Total posts: 6979
Posted:Quote:
Quote:
with respect to martial arts, being realistic went out the door jsut as soon as we entered the gunpowder age.
How realistic is a double-kick against a 9mm?


Sorry Bender, but how often are you going to face a 9mm? You are much more likely to face someone trying to punch you in the face. Especially in Australia.



sorry mate, my point is that is is naive to hold any pretentions about realism amongst martial arts. we do not live in an age where everyday you will face kicks OR guns.
it would be a sad sad world if we expected to.

also, Buddhism is not about violence. ubblove


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Posted:Well Buddhism is about facing reality! Unfortunatlely a lot of the history of Buddhism involves violence. Its a pretence to assume otherwise! umm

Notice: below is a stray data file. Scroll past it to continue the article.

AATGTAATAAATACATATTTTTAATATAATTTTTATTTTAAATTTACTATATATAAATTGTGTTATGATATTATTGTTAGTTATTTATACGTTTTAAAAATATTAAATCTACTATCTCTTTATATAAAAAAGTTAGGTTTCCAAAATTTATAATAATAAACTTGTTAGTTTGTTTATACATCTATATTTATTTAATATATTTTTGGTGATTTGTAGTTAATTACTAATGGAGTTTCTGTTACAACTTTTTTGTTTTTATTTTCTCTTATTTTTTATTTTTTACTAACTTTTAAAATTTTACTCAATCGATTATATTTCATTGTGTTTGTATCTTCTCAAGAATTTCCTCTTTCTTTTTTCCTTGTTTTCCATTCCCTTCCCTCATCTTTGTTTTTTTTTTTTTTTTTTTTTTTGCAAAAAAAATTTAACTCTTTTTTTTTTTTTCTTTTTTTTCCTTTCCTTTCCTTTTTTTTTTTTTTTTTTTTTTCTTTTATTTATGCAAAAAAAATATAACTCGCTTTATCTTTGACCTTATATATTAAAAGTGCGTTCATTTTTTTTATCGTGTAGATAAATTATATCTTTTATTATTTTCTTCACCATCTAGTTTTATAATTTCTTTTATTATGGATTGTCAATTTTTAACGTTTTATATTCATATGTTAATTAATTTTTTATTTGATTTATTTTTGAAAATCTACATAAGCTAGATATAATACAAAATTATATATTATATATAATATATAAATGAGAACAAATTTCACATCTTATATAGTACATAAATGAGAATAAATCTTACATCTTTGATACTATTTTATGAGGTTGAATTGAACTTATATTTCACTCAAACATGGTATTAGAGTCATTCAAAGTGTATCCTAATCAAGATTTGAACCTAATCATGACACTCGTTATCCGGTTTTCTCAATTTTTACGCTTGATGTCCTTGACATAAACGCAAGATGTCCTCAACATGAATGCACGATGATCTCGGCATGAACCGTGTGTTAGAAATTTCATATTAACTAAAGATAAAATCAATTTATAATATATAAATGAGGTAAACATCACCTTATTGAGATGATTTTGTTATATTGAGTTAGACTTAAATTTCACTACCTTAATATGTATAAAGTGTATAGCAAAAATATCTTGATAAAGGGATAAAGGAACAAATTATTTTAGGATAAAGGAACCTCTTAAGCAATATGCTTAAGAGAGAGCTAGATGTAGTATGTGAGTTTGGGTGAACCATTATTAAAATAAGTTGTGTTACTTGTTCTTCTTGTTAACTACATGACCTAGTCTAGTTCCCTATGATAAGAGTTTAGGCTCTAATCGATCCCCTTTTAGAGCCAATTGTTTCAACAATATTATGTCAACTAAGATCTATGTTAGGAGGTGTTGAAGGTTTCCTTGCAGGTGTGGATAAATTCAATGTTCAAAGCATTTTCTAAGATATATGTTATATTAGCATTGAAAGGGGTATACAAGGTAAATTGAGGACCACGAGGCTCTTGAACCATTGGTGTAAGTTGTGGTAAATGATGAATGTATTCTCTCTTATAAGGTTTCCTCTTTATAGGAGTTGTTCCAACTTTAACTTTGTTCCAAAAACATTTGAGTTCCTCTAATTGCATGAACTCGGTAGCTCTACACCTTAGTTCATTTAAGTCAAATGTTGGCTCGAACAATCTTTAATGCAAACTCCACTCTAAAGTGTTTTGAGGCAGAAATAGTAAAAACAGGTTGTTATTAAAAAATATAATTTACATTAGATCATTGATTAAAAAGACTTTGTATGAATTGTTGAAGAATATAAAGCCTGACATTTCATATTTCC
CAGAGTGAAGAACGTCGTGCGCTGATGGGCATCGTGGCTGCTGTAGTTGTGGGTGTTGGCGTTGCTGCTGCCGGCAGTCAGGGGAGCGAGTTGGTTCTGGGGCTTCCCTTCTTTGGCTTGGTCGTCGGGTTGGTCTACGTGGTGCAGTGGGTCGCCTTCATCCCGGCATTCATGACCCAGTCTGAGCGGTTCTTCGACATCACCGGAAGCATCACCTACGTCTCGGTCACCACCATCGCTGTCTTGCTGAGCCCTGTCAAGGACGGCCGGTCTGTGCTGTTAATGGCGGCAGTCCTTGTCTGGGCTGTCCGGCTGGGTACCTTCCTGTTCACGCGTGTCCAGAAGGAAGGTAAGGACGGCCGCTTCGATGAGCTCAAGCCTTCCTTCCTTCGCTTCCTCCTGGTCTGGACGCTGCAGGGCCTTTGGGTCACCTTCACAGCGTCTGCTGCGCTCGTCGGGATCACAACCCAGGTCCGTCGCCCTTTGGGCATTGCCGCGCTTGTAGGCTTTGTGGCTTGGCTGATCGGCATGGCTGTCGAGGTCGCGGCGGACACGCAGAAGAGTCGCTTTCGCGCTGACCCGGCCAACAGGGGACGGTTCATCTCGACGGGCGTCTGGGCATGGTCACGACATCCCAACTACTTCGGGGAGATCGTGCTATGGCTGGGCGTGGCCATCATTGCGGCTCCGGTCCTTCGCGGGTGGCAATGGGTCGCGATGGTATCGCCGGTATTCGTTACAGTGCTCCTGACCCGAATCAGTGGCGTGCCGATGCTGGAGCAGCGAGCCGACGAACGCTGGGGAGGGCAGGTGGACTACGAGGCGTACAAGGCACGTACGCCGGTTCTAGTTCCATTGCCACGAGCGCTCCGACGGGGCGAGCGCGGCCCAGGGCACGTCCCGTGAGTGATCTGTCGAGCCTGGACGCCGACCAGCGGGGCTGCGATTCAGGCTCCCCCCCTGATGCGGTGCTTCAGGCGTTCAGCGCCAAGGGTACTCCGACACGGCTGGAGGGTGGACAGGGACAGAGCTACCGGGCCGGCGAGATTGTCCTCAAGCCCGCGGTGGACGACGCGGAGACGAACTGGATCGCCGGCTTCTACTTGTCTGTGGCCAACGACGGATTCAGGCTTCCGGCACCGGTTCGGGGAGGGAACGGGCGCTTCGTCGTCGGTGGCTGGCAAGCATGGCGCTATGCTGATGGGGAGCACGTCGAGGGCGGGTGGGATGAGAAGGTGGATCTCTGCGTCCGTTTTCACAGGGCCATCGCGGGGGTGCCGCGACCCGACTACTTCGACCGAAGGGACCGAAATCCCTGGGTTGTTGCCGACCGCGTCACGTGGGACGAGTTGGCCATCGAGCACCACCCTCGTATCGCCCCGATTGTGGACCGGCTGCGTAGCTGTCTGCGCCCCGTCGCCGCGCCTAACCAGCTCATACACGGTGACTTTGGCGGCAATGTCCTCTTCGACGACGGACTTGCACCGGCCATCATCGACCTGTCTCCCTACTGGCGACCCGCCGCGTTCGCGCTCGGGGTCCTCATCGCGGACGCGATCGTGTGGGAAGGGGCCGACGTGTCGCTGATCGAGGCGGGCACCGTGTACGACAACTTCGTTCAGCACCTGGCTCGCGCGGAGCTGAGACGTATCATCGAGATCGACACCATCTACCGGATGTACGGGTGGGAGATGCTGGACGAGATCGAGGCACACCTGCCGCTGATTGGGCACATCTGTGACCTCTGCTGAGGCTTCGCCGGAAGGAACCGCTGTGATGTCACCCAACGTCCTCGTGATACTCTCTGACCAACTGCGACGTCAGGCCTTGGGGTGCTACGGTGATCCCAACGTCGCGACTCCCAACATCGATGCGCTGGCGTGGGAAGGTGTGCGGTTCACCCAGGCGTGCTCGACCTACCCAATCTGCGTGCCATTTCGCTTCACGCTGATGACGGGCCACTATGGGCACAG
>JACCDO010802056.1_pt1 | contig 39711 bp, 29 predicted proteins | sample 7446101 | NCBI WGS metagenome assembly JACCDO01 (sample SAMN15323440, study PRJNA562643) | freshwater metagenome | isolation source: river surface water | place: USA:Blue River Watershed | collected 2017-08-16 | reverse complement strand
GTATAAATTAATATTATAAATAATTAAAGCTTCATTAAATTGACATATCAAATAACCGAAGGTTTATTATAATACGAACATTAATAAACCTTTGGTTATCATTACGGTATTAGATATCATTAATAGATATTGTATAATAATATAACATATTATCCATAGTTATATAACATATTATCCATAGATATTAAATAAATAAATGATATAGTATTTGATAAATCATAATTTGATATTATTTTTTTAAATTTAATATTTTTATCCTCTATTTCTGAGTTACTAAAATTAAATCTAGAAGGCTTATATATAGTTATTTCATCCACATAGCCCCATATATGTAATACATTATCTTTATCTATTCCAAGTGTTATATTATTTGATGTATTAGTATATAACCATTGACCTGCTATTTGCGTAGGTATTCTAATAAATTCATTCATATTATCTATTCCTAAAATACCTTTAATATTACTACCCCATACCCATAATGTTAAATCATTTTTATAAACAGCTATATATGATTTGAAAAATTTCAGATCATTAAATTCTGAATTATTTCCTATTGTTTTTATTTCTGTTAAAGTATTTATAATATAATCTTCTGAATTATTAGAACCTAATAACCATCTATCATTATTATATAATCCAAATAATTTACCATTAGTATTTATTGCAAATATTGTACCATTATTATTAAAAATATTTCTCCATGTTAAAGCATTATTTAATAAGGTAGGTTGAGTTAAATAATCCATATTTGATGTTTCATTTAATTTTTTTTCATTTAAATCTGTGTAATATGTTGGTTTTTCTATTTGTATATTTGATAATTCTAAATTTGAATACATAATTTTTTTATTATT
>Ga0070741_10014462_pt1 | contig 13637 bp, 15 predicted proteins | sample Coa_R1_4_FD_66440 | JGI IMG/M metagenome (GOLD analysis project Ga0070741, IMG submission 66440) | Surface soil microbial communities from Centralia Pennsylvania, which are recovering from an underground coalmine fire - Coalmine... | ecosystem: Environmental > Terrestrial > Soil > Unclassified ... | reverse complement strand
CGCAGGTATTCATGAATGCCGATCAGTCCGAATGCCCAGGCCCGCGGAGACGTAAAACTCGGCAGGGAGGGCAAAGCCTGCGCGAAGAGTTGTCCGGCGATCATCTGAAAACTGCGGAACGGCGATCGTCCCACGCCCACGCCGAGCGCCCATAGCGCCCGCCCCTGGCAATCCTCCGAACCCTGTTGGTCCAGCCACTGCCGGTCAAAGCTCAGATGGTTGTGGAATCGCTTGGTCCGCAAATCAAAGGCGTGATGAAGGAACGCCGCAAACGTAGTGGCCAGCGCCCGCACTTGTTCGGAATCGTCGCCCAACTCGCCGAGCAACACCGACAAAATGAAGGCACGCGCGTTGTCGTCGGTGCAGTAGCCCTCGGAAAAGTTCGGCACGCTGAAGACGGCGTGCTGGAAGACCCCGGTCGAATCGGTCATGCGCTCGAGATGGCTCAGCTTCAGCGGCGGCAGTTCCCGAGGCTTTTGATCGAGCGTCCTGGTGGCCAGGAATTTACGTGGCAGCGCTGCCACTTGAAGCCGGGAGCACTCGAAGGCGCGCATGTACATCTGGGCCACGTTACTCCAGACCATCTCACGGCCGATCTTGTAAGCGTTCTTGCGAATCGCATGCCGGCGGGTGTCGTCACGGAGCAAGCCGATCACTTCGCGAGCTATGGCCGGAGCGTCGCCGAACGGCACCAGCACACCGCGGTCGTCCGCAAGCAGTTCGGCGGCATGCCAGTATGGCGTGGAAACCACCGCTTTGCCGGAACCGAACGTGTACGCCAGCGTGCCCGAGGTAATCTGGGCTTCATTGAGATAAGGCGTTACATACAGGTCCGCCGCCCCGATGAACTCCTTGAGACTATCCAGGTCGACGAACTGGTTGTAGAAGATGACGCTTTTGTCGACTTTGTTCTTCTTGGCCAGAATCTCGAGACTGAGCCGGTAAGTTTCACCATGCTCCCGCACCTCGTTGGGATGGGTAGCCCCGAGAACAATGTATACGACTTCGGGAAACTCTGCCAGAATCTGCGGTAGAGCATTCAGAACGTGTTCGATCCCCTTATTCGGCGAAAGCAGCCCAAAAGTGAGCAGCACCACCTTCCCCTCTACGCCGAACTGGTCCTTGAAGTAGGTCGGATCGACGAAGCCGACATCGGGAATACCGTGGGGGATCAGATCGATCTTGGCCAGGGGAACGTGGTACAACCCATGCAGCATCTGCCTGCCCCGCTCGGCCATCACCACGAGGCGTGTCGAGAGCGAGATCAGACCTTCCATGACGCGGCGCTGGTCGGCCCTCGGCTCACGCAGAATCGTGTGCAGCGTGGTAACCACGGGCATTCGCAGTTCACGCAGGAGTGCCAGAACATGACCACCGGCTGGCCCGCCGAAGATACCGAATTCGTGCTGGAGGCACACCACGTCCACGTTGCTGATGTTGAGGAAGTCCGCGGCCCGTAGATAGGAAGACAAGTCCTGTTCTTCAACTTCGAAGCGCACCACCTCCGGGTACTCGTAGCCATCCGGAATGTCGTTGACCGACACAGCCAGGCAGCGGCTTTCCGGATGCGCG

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Rouge Dragon
Rouge Dragon

Insert Champagne Here
Location: without class distinction
Member Since: 21st Jul 2003
Total posts: 13215
Posted:i feel there is a place in society for martial arts...as a protective measure. (and also for general fitness which is why i have an interest in it, but thats not really the point here)



i am essentially against violence. and i hate to see it as a sport. thats not to say i dont like judo (for example) as a sport, however judo isnt practised in a violent way. martial arts can be practised in a non-violent way.



but i do see martial arts as important for personal security. particularly as a young female i would like to have some skills in some form of self protection (but anyone who knows me would know i have no time for this)



but using martial arts as bloodsport is against (what i thought was) the principles of the sports to begin with - inner harmony and defense